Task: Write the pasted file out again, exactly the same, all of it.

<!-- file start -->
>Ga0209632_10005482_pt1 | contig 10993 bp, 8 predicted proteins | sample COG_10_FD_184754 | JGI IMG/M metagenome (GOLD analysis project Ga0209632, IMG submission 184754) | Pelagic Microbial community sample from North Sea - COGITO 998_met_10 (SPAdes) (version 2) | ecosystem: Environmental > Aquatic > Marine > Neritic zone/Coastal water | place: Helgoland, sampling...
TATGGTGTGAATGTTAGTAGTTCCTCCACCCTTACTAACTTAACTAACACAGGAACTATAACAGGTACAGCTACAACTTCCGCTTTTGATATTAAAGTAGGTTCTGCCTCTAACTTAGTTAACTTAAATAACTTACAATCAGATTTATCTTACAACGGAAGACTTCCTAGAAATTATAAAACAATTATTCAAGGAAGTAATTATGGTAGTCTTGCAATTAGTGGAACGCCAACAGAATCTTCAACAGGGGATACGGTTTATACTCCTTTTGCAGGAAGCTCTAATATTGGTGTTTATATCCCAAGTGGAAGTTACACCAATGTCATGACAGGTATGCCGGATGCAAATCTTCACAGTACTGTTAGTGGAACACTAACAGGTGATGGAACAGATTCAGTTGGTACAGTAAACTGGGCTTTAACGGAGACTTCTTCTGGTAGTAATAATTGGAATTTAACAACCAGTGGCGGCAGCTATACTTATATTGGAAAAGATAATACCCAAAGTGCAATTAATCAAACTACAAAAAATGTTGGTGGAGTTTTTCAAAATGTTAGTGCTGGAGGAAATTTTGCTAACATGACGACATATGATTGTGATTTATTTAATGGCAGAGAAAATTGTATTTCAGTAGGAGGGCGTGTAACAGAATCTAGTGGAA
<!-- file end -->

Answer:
>Ga0209632_10005482_pt1 | contig 10993 bp, 8 predicted proteins | sample COG_10_FD_184754 | JGI IMG/M metagenome (GOLD analysis project Ga0209632, IMG submission 184754) | Pelagic Microbial community sample from North Sea - COGITO 998_met_10 (SPAdes) (version 2) | ecosystem: Environmental > Aquatic > Marine > Neritic zone/Coastal water | place: Helgoland, sampling...
TATGGTGTGAATGTTAGTAGTTCCTCCACCCTTACTAACTTAACTAACACAGGAACTATAACAGGTACAGCTACAACTTCCGCTTTTGATATTAAAGTAGGTTCTGCCTCTAACTTAGTTAACTTAAATAACTTACAATCAGATTTATCTTACAACGGAAGACTTCCTAGAAATTATAAAACAATTATTCAAGGAAGTAATTATGGTAGTCTTGCAATTAGTGGAACGCCAACAGAATCTTCAACAGGGGATACGGTTTATACTCCTTTTGCAGGAAGCTCTAATATTGGTGTTTATATCCCAAGTGGAAGTTACACCAATGTCATGACAGGTATGCCGGATGCAAATCTTCACAGTACTGTTAGTGGAACACTAACAGGTGATGGAACAGATTCAGTTGGTACAGTAAACTGGGCTTTAACGGAGACTTCTTCTGGTAGTAATAATTGGAATTTAACAACCAGTGGCGGCAGCTATACTTATATTGGAAAAGATAATACCCAAAGTGCAATTAATCAAACTACAAAAAATGTTGGTGGAGTTTTTCAAAATGTTAGTGCTGGAGGAAATTTTGCTAACATGACGACATATGATTGTGATTTATTTAATGGCAGAGAAAATTGTATTTCAGTAGGAGGGCGTGTAACAGAATCTAGTGGAA